Saudi Arabia said on Monday it has decided to accept full-blown nuclear safeguards by the UN’s watchdog, a change the agency has been demanding for years.
For years the International Atomic Energy Agency, the IAEA, has been demanding from Riyadh to accept complete safeguards protocols and the accompanying monitoring of its nuclear activities.
Saudi Arabia has a nascent nuclear program that it wants to expand to eventually include activities like proliferation-sensitive uranium enrichment. It is unclear where its ambitions end, since Crown Prince Mohammed bin Salman has said for years, it will develop nuclear weapons if regional rival Iran does.
He repeated the same policy in an interview with Fox news last week. When asked about Iran’s escalating nuclear program, MBS said, "If they get one, we have to get one, for security reasons and the balance of power in the Middle East. But we don't want to see that.”
For years, Saudi Arabia and its regional allies have been concerned about Iran’s uranium enrichment and were not happy when the United States signed the 2015 nuclear deal (JCPOA) with Iran in 2015, which allowed continued enrichment. However, Tehran also accepted close IAEA inspections.
Saudi worries about Iran have not dissipated despite an agreement to restore diplomatic ties in March after seven years of strained and tense posturing. The complicated conflict in Yemen, where Iran supports the anti-Saudi Houthi forces has yet to be resolved.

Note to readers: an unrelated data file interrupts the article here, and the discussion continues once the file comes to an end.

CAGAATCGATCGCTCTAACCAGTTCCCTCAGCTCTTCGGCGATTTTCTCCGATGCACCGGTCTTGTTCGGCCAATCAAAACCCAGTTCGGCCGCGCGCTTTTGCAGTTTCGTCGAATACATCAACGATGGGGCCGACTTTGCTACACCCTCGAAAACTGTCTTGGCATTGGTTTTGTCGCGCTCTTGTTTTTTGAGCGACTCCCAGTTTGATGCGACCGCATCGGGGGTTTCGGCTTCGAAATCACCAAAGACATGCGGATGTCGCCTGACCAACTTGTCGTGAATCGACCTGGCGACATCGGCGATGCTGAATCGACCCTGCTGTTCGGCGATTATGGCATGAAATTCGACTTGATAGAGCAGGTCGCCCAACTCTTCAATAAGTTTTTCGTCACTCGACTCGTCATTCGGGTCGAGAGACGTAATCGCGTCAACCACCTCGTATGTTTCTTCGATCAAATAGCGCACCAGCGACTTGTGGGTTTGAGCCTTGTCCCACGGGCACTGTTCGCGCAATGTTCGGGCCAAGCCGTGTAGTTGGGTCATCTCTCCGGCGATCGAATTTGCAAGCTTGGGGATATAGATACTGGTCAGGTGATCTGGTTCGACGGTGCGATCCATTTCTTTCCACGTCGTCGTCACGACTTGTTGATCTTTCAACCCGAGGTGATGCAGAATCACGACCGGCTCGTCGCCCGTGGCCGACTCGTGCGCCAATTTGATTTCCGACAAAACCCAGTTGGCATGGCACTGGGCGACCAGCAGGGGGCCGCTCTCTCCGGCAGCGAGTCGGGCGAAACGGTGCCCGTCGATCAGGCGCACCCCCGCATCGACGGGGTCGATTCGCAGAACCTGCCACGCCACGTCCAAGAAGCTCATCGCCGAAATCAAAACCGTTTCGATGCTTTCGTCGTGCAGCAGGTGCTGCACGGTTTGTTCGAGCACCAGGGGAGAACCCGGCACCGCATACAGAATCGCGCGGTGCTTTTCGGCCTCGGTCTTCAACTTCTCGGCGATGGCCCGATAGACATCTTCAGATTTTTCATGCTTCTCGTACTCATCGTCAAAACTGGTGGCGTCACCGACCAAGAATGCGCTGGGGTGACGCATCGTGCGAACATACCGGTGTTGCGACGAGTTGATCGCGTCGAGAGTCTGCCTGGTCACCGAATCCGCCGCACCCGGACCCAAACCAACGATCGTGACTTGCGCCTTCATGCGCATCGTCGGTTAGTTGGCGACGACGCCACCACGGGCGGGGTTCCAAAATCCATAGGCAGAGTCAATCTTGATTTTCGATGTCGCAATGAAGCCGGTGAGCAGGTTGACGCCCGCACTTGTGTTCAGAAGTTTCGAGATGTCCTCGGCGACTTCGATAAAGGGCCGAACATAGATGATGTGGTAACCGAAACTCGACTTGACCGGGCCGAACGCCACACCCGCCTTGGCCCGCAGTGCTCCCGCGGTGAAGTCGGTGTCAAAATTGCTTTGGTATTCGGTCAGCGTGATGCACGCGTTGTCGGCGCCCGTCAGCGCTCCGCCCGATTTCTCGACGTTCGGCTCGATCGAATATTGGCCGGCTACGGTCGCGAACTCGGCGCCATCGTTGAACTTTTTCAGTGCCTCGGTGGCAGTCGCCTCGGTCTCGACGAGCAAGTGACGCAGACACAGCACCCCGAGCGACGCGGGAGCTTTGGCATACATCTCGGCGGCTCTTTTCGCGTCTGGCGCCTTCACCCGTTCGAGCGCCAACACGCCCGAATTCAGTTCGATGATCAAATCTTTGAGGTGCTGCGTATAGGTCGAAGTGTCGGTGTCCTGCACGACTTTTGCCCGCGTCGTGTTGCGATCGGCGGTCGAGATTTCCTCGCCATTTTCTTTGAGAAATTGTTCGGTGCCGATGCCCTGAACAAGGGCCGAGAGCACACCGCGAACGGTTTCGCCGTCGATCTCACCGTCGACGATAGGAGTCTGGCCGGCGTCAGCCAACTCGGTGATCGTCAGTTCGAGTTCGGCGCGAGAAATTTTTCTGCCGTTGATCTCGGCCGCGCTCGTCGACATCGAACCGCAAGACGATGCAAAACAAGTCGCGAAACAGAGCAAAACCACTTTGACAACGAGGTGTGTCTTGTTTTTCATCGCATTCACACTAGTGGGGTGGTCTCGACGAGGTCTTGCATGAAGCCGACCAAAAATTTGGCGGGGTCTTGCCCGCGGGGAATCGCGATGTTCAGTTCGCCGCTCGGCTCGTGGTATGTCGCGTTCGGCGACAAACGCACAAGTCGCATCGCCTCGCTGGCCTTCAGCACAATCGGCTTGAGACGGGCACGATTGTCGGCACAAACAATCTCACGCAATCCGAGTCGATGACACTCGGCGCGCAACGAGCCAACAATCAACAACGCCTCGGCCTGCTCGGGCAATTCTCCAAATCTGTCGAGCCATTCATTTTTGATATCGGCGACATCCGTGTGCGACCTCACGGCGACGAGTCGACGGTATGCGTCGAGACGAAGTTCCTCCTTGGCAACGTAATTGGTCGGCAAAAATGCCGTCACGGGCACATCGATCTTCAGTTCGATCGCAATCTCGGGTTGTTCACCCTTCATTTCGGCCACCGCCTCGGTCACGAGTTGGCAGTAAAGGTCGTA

Riyadh has yet to fire up its first nuclear reactor, allowing its program to still be monitored under the Small Quantities Protocol (SQP), an agreement with the International Atomic Energy Agency that exempts less advanced states from many reporting obligations and inspections.
IAEA Director General Rafael Grossi has been calling on the dozens of states that still have SQPs to amend or rescind them, calling them a "weakness" in the global non-proliferation regime. The IAEA has been in talks with Riyadh for years on making the switch to a so-called Comprehensive Safeguards Agreement (CSA) for years.
"The kingdom has recently taken the decision to rescind its Small Quantities Protocol and to move to the implementation of a full-scope Comprehensive Safeguards Agreement," Saudi Energy Minister Prince Abdulaziz bin Salman told the IAEA's annual General Conference, speaking through an interpreter.
If Saudi Arabia were to introduce nuclear material into its first nuclear reactor, a low-power research reactor in Riyadh that is near completion, it would void the SQP and its exemptions from regular safeguards.
Despite that, its SQP is a sensitive issue given the fears of an arms race in the Middle East. Iran denies seeking nuclear weapons, but it is enriching uranium to such high purity that Western powers say there is no credible civil explanation.
Saudi Arabia is also seeking US agreement and support for its nuclear program, a fact that becomes entangled in talks to normalize relations with Israel, expanding the Abraham Accords.
Prince Abdulaziz did not say whether on top of a regular CSA Saudi Arabia planned to sign up to the IAEA's Additional Protocol, which allows for more wide-ranging and intrusive checks such as snap inspections.
Iran applied the Additional Protocol under its 2015 nuclear deal with major powers but stopped after then-President Donald Trump pulled the United States out of the accord in 2018.
(With reporting by Reuters)